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Did you know January is Radon Action Month?

(Insurance) Permanent link

Mark DannehlWhat is radon?
Radon is an invisible, odorless radioactive gas that is present in nearly all homes (regardless of age) and in every region of Wisconsin. Since radon comes from the soil beneath your home, gaps, cracks, and openings to soil through basement floors and walls allow radon gas to seep into your home.

Why should I be concerned about radon in my home?
Radon is the leading cause of lung cancer death among nonsmokers in the U.S.

How do I know if I have a high level of radon in my home?
You’ll need to purchase a radon test kit online or from a home improvement store. Follow the directions on the package and send the test kit to a participating test lab to get your results.

What is considered a “high level” of radon inside a home?
The U.S. Environmental Protection Agency (EPA)’s guideline says that a radon reading of higher than 4 pCi/L for the year average on the main floor is considered an elevated risk. You may need to take multiple tests to confirm. A reading lower than 4 pCi/L means your home has low radon levels and no follow-up is needed. Anything between 4 and 8 pCi/L should be monitored closely, and a reading above 8 pCi/L means that steps should be taken to mitigate radon exposure in your home. Keep in mind, radon levels can fluctuate throughout the year, so while you may have a high radon reading in summer, it may be much less in the winter. You'll need to test your home to find out.

What is radon mitigation?
To mitigate radon exposure in a home, a contractor would typically seal cracks, gaps and openings in your basement. Depending on the average radon levels present in your home, a sub-slab depressurization system would also need to be installed. A continuously running fan and exhaust system together effectively reduces the air pressure below your basement floor and allows air in the basement to flow down to the depressurized zone and lessen radon levels.

More information about radon exposure, mitigation, and more can be found on the web.

Mark Dannehl, Personal Insurance Consultant

Tax benefits can reduce your long-term care insurance costs

(Insurance) Permanent link

Kelly BehnkeToday's blog headline may be especially true if you have a high-deductible health plan with a Health Savings Account (HSA), Health Reimbursement Account (HRA), or you own a small business.  

Long-term care insurance (LTCi) is an affordable way to protect yourself against the high cost of extended care that may be required if you have a serious illness, stroke, or accident. Without LTCi, you will need to pay for extended care with your personal savings and assets. Long-term care is generally not covered by Medicare, health insurance, or the new Affordable Care Act.

Members who pay LTCi costs may be able to subtract all or a portion of the cost of a long-term care insurance policy from their Wisconsin income taxes. You may also be able to include amounts paid for qualified contracts as a medical expense when itemizing deductions for federal income tax purposes.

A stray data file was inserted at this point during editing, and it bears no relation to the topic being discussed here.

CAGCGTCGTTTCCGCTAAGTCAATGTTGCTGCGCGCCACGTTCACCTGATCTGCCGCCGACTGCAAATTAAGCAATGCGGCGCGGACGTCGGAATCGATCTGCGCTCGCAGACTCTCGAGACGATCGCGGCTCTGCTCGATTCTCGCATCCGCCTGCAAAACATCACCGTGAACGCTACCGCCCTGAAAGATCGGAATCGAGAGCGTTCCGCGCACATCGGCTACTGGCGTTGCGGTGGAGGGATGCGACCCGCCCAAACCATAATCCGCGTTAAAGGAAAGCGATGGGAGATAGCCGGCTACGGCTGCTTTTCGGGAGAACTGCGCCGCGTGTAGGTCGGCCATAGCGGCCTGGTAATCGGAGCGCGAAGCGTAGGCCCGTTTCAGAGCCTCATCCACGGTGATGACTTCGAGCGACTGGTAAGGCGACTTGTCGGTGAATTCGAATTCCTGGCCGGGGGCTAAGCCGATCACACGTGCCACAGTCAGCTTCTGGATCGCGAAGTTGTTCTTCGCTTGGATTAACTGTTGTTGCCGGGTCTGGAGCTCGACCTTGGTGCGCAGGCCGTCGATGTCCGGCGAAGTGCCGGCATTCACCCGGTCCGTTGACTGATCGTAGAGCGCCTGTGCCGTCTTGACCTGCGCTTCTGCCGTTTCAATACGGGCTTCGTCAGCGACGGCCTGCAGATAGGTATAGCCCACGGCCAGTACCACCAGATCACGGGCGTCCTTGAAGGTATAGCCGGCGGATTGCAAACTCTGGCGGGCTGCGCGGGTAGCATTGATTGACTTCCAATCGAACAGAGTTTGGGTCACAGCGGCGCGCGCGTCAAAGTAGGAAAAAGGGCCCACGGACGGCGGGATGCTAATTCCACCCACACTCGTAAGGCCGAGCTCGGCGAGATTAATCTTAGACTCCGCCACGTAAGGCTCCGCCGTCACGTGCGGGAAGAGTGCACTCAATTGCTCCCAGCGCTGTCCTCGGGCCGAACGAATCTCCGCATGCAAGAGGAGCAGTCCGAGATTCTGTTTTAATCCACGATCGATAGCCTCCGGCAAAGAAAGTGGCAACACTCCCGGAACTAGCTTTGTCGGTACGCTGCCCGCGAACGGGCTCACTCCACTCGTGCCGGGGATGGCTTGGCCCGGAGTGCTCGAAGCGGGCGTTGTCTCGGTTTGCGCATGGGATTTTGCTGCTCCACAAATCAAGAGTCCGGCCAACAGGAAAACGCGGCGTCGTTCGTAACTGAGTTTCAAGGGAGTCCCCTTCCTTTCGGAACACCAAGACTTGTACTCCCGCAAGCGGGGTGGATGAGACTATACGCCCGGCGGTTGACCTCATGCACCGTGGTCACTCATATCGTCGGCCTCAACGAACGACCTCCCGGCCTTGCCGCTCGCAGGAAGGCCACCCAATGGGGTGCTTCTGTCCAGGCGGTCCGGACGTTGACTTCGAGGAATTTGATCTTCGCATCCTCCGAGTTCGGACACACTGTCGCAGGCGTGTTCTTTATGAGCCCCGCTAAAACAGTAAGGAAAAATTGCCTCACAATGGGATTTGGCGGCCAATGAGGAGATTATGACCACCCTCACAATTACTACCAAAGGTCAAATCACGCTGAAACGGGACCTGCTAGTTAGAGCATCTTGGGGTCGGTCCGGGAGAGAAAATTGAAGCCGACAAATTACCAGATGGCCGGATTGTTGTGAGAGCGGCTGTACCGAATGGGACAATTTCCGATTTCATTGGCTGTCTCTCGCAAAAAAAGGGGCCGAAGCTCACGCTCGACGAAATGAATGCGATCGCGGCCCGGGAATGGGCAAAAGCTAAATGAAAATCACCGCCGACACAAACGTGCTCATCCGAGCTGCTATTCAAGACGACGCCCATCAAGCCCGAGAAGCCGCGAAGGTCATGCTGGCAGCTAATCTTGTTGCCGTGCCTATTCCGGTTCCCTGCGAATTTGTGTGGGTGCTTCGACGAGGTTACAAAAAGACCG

Tax-qualified LTCi premiums may be reimbursed through an HSA. Reimbursements for insurance covering medical care expenses, which includes qualified long-term care services and qualified LTCi premiums, are generally allowable under a HRA.

If you or your spouse owns a business, you may be able to adopt an Internal Revenue Code Section 105 Plan. This may enable you and your spouse to deduct 100% of your premiums as a business expense.

Members should consult their tax accountant or attorney for detailed advice regarding their particular tax or financial situation.

Want to learn more about our LTCi program?

Kelly Behnke, CIC, CISR, ACSR

LTC insurance products are underwritten by multiple LTC providers. Program administered by LTCi Marketing Administrators Inc. (LiMA).

Keep walks and steps ice-free

(Insurance) Permanent link

Mark DannehlI heard on the radio today that we're halfway through winter! But we still have plenty of challenging weather ahead. Remember that if someone slips on ice on your property, you could be found liable for their injuries. Keep your walk safe by staying on top of snow and ice removal. Here are a few tips.

  • Clean your walks promptly after a snowfall to keep snow from bonding to the surface. Check your local ordinance for snow removal requirements.
  • Spread sand or gravel on icy patches to make your sidewalk safer for pedestrians. Spreading sand on a sidewalk before ice forms can also make future ice easier to remove. Free sand may be available in your community.
  • Warming sand in a microwave-safe container and spreading it while it is still warm can make it more effective. It will embed itself in to the ice, creating a gritty top layer.
  • Be careful when using melting agents or salt to de-ice your driveway and sidewalks. The excess salt can damage shrubs, lawns, and plants by drawing water away from their roots.
  • Pile snow in a place where it will not run across your sidewalk when it melts and aim your downspouts away from areas where people walk to keep your sidewalks clear during freeze-thaw cycles.

Mark Dannehl, Personal Insurance Consultant

Confused by what's covered under a Sewer Service Line Warranty?